Project Lead(s): James Blanchard, Tahira Reza
A large proportion of newborns in Pakistan experience neonatal insults, such as birth asphyxia, sepsis and prematurity, leading to preventable deaths. The children that do survive are at greater risk of medium- to long-term neurological damage. This weighs substantially on families and causes an overall reduction in human capital within communities. In Pakistan, the majority of babies are born at home with the assistance of a traditional birth attendant, called Dai. These Dai’s often have little or no formal training, and are not prepared to identify and manage birth and neonatal complications.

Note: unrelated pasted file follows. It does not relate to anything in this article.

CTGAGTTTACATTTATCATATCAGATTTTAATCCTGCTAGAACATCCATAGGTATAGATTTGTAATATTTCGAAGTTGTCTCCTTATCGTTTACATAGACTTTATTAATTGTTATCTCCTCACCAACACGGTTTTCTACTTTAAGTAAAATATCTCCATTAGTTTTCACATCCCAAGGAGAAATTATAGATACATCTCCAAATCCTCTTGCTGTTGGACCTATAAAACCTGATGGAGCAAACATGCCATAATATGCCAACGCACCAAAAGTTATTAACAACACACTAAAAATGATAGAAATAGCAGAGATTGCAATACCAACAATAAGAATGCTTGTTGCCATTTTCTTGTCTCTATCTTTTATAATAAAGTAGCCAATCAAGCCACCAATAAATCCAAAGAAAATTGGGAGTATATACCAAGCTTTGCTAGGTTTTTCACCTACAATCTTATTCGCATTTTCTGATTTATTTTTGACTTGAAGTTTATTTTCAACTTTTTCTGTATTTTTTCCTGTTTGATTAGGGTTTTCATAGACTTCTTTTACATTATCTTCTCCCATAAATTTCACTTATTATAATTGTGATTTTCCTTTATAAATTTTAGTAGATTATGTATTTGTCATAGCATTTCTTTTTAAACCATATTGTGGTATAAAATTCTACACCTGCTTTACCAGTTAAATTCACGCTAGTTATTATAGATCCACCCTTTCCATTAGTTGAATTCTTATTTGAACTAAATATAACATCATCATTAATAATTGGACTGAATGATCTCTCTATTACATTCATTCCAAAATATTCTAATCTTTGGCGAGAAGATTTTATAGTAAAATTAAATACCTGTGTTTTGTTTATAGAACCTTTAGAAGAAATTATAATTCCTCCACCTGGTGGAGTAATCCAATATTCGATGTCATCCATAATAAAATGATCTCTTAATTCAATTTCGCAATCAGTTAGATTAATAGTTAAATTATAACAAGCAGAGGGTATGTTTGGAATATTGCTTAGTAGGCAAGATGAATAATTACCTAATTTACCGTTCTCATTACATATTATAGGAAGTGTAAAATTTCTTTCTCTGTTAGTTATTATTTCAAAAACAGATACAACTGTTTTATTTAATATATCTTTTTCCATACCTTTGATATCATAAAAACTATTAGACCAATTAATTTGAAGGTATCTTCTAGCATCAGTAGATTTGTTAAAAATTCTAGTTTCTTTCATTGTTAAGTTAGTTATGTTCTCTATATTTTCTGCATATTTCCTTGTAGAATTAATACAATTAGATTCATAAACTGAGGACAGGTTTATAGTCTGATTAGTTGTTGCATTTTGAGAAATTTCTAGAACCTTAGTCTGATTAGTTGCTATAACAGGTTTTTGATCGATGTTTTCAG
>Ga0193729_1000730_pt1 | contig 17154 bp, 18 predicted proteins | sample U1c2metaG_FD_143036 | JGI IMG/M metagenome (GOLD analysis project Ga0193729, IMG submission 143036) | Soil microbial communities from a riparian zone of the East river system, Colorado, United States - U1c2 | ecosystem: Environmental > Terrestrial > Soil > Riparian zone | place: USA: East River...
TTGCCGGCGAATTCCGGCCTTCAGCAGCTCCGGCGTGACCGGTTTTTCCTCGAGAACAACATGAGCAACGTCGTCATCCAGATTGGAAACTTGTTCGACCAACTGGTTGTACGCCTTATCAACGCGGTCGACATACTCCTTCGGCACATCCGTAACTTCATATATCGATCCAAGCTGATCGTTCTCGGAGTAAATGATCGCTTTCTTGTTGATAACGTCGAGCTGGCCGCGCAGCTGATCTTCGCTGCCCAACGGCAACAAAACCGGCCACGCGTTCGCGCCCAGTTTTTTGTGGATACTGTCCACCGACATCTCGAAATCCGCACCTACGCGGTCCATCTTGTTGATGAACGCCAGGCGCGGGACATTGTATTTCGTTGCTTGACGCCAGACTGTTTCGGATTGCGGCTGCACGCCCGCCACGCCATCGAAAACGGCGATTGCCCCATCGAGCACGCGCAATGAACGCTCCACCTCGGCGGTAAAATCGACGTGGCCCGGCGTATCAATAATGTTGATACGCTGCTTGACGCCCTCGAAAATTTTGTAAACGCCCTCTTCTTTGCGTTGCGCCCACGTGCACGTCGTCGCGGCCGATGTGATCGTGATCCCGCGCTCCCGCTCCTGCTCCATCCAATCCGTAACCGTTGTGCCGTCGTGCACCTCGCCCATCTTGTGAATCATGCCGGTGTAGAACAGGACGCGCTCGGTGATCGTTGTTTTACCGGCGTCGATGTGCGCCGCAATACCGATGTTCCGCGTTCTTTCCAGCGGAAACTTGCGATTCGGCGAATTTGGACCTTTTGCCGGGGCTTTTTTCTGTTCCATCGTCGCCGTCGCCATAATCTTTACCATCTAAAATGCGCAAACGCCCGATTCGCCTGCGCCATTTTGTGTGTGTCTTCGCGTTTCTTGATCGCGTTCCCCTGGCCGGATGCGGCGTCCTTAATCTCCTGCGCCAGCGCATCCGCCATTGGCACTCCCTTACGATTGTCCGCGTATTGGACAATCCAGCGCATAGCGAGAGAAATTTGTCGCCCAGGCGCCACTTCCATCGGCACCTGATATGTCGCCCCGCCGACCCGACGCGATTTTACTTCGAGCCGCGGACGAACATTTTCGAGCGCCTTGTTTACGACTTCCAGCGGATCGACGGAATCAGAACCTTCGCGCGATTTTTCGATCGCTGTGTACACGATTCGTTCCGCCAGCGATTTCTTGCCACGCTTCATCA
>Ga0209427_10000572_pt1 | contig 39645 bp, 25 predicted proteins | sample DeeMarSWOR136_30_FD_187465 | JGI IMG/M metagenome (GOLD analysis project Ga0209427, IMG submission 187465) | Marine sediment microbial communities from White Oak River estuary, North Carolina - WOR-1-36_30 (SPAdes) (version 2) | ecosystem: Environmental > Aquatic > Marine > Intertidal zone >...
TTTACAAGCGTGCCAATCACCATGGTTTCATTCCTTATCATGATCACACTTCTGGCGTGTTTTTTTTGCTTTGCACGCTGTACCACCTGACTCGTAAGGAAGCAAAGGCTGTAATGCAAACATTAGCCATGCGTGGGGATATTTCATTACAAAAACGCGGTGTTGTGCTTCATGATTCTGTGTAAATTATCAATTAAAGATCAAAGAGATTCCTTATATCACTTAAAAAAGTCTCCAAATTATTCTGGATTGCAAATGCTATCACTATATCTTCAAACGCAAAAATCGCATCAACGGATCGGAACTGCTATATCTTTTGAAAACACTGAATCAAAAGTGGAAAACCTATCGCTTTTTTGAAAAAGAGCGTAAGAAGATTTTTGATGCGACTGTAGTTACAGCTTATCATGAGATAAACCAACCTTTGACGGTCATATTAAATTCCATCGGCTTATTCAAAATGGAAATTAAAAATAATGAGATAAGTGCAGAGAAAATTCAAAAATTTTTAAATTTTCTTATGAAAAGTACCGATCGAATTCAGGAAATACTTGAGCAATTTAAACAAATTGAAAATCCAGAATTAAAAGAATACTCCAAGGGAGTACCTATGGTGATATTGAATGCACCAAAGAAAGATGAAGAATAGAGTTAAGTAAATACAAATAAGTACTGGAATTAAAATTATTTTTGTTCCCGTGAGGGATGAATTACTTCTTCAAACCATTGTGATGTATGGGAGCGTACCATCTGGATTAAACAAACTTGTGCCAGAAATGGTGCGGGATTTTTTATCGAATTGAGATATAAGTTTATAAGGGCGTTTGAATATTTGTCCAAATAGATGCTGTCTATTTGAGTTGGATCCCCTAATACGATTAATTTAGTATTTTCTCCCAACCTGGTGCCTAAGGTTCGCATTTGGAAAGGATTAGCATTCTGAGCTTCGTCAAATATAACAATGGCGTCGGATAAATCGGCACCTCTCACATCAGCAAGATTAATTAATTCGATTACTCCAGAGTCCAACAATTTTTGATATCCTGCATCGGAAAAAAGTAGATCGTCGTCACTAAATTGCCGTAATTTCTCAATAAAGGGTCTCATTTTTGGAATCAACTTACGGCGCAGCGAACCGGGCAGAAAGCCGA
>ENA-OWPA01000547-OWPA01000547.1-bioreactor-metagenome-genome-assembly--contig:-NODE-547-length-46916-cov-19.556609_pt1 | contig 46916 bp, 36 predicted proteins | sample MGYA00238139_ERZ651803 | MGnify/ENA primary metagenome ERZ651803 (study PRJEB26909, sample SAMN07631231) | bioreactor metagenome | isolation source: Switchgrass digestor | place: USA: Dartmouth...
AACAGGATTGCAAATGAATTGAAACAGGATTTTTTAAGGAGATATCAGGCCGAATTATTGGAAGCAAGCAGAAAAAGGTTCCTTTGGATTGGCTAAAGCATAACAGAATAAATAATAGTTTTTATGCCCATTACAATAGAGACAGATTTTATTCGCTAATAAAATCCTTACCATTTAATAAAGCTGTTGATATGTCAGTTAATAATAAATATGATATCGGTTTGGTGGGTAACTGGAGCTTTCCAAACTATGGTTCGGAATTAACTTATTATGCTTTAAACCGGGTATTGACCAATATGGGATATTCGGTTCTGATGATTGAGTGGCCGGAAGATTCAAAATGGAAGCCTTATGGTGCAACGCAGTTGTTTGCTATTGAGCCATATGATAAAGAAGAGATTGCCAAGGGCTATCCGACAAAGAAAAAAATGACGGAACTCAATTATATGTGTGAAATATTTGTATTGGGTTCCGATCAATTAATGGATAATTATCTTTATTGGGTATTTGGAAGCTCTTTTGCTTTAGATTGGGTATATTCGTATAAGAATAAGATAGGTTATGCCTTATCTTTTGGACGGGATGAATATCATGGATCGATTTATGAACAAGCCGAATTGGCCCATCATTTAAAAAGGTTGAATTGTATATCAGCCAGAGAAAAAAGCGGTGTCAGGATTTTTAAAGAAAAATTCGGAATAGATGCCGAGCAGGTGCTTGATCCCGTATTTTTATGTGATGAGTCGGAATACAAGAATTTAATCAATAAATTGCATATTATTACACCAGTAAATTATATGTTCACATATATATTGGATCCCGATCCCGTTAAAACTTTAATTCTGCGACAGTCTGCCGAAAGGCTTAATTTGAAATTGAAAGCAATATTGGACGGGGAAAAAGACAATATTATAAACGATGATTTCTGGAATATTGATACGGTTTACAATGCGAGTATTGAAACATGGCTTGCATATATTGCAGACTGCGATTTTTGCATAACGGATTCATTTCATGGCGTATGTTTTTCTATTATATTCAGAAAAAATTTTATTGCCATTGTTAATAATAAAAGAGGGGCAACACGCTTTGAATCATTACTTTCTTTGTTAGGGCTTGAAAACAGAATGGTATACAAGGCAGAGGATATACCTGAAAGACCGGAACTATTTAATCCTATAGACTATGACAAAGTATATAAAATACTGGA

That’s why these innovators are developing a low-cost and evidence-based toolkit aimed at improving brain development in a rural setting of Pakistan. The toolkit will include a safe delivery kit, nutritional supplementation and training. A new link worker would train birth attendants to identify children at risk, as well as on appropriate cord care, hypothermia management, aspiration, and bag and mask techniques. The link worker would also deliver a simple, home-based parenting program to teach parents how to provide stimuli for brain and cognitive development in children who have suffered neonatal insults.